“They need to understand the stresses and ups and downs that they’re going to see in a student that comes home from a test or a lecture,” Trustee Philip Eskew said, emphasizing the importance of educating families of first-generation students about the college experience.
Sorcinelli emphasized another recommendation — reducing the “stigma” attached to being a first-generation student. While these programs are intended to help these students, there is a risk of calling more attention to a stigma.
“I think it’s important not to single out first-generation students and kind of stigmatize them,” Trustee Bruce Cole said.
Cutting prices or cutting jobs?
A presentation about using new technology to reduce the number of employees necessary to provide student services sparked heated conversations between
John Applegate, the executive vice president for University regional affairs, planning and policy, said implementing the student services initiative’s recommendations could eliminate 177 “redundant” jobs.
Job eliminations would come from streamlining processes across regional campuses. Applegate estimated the cuts would save $7 million.
“I, for one, am not going to be happy about Indiana University swelling the unemployment roles,” said Patrick Shoulders, vice chair for the Board of Trustees.
Shoulders pointed out that the IU basketball staff costs about $7 million.
He expressed anger about the University focusing on making top position salaries very competitive while not caring about jobs at the lower end of the pay scale.
“That is a problem for the modern world,” Board of Trustees Chair William Cast said. “In terms of serving students, we do have to do that. If we do have to employ people in other jobs, then I think we should do that.”
Expanding online education
Schools like Harvard University and Massachusetts Institute of Technology post their professors’ lectures on the Web to recruit viewers and promote their schools’ brand.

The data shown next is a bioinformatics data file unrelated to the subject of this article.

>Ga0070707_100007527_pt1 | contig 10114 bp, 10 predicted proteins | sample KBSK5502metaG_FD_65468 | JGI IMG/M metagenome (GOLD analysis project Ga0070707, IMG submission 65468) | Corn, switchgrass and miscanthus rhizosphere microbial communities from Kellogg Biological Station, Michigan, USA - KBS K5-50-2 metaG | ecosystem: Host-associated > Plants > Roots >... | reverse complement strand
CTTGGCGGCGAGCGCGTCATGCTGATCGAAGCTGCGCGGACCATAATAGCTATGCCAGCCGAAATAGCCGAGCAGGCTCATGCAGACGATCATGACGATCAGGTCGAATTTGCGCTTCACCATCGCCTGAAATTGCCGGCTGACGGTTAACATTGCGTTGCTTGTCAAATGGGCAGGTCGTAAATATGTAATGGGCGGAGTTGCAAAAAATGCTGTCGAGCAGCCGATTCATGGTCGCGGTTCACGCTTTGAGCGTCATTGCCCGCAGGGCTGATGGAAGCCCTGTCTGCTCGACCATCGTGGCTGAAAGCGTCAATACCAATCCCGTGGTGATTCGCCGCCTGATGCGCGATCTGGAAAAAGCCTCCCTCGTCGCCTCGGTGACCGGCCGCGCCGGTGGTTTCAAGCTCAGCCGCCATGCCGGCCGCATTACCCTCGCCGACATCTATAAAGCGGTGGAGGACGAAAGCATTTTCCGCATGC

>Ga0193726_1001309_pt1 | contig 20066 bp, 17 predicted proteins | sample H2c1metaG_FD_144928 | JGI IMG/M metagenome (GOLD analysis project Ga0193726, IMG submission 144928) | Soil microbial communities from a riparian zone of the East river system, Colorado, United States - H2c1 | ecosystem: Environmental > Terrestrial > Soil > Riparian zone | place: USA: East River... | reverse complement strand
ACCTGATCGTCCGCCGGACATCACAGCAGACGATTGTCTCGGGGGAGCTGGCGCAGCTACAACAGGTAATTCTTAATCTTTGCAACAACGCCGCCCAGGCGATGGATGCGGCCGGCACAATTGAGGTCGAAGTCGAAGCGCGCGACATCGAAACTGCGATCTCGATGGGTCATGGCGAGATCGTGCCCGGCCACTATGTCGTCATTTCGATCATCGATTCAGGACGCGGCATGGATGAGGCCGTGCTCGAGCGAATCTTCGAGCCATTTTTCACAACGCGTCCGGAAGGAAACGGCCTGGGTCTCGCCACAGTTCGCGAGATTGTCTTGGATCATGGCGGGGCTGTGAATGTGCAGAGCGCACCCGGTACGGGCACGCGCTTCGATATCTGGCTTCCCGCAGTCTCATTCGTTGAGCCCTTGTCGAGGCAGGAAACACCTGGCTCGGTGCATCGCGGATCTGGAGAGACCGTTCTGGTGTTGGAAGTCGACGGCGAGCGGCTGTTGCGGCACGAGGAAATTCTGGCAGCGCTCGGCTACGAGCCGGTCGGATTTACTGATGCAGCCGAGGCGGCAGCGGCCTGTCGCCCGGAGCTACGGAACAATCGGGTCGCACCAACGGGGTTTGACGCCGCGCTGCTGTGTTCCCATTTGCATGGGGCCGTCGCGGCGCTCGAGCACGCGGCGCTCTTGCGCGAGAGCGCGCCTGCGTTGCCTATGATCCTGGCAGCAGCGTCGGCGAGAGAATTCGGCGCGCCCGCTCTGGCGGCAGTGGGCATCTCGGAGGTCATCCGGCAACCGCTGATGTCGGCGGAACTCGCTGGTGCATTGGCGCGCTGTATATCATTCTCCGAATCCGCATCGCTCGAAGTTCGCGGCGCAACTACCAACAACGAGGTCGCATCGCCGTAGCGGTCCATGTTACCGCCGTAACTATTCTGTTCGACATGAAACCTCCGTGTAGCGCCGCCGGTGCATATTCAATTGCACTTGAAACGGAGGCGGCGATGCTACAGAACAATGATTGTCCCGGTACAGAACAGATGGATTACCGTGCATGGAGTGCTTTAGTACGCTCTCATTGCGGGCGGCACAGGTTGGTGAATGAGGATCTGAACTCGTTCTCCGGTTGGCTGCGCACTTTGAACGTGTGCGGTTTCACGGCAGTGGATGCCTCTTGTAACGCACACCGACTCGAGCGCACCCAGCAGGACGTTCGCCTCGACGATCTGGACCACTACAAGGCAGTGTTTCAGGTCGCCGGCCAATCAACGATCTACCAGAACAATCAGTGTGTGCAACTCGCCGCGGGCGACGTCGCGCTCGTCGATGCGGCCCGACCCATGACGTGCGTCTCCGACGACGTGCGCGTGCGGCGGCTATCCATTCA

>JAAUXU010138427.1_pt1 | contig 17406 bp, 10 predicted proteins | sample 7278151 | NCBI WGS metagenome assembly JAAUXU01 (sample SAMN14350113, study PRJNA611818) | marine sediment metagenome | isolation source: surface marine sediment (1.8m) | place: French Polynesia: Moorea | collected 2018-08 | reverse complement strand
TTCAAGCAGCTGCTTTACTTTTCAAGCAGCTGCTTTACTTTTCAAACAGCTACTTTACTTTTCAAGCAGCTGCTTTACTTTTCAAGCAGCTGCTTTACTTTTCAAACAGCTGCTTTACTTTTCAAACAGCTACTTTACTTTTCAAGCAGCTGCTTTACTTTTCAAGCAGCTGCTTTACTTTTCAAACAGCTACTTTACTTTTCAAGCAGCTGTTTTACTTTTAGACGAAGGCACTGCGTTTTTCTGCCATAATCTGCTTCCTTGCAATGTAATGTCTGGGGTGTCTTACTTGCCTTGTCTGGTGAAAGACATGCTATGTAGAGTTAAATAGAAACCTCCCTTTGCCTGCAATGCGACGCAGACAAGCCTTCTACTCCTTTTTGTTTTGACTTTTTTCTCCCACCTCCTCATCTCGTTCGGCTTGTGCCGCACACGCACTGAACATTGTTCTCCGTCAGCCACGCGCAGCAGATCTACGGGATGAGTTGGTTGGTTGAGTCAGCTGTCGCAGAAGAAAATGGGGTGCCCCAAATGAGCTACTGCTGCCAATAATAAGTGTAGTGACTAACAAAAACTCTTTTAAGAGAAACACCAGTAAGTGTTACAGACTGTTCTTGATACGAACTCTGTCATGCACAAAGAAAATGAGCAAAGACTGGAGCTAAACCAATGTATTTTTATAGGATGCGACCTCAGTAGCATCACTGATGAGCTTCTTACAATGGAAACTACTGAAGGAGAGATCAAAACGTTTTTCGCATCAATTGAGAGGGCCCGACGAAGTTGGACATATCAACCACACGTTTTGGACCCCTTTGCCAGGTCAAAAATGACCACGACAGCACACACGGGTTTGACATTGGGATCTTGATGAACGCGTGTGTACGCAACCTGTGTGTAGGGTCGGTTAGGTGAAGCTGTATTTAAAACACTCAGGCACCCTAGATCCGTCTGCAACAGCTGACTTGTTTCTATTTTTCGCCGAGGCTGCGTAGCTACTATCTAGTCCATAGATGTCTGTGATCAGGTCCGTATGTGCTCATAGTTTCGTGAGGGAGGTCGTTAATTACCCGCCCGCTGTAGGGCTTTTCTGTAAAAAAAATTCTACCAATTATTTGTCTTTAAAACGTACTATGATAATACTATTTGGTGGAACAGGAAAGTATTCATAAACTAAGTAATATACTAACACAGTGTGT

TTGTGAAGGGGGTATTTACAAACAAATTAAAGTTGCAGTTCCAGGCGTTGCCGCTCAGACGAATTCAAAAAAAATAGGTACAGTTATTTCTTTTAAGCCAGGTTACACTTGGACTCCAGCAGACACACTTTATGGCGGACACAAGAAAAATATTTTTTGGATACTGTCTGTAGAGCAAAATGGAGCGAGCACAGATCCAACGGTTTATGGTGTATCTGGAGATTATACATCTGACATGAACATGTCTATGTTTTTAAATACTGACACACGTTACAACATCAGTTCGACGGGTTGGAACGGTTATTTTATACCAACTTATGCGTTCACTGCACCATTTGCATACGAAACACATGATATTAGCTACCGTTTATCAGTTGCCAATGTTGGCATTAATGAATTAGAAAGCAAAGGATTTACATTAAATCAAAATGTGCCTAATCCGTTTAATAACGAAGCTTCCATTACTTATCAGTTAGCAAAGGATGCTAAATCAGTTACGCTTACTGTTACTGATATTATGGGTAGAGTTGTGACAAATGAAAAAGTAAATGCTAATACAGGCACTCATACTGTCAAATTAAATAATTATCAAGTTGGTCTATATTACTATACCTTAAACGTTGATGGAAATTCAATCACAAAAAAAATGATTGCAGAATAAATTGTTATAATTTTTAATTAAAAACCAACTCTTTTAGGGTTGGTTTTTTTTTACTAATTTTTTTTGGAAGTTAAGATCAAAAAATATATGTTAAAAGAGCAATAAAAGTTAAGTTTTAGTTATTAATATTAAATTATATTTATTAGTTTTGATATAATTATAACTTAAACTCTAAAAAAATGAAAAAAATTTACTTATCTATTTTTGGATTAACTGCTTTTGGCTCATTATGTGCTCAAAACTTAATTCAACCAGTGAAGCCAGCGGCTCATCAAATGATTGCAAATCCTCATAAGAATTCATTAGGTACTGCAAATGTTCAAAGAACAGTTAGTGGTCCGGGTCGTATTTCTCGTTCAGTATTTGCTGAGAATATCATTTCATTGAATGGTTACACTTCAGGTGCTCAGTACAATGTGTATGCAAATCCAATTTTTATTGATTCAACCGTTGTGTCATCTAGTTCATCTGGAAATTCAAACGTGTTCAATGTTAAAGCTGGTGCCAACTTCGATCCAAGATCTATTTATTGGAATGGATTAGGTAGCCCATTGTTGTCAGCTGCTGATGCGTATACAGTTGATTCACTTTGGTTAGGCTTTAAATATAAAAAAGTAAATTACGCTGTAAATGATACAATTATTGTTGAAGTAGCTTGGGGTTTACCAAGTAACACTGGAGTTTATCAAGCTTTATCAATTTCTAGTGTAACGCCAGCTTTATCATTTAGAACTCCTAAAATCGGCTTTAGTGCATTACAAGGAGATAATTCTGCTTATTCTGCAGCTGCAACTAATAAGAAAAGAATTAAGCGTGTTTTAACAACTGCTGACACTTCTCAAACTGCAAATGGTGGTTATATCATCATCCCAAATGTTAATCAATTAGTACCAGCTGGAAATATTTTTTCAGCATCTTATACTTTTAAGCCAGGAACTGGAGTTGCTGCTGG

But IU is looking to move in a different direction, providing classes easily online instead of bolstering the University’s reputation.
Barbara Bichelmeyer, director of the Office for Online Education and a professor of instructional systems technology, said her office’s priorities are to create joint programs between regional campuses, create an online course framework and provide all gateway courses online.
“We are losing a number of our own students who go away in the summer and pick up these (gateway) courses,” Bichelmeyer said, adding that students take these courses at less costly schools or more convenient locations.
Bichelmeyer said in the past 10 to 15 years, IU has had faculty and administrators develop 80 credit-earning, online programs and more not-for-credit programs.
Historically, IU has been a residential university, and the nine locations across the state were designed to serve the needs of their area. Currently, 88 percent of IU courses are taken in a classroom.
“We have to figure out how to take that residential education and ramp it up,” Bichelmeyer said. “Online is antithetical to the idea of geographic service area.”
Student financial literacy
The University is working on developing a website for students at all IU campuses to give easier access to financial information and answers to financial aid information.
The website will include information about ways to finance college, seminars, workshops and peer advising for managing debt, according to an IU press release.
According to the press release, the majority of IU students borrow money to pay for college. The website was developed as a way for IU to address nationwide concerns about college student debt.
According to the U.S. Department of Education, student loans have surpassed credit cards as the largest source of consumer debt.
The program, according to the release, is targeted at students who need more assistance, both financially and academically.
— Nona Tepper contributed to this story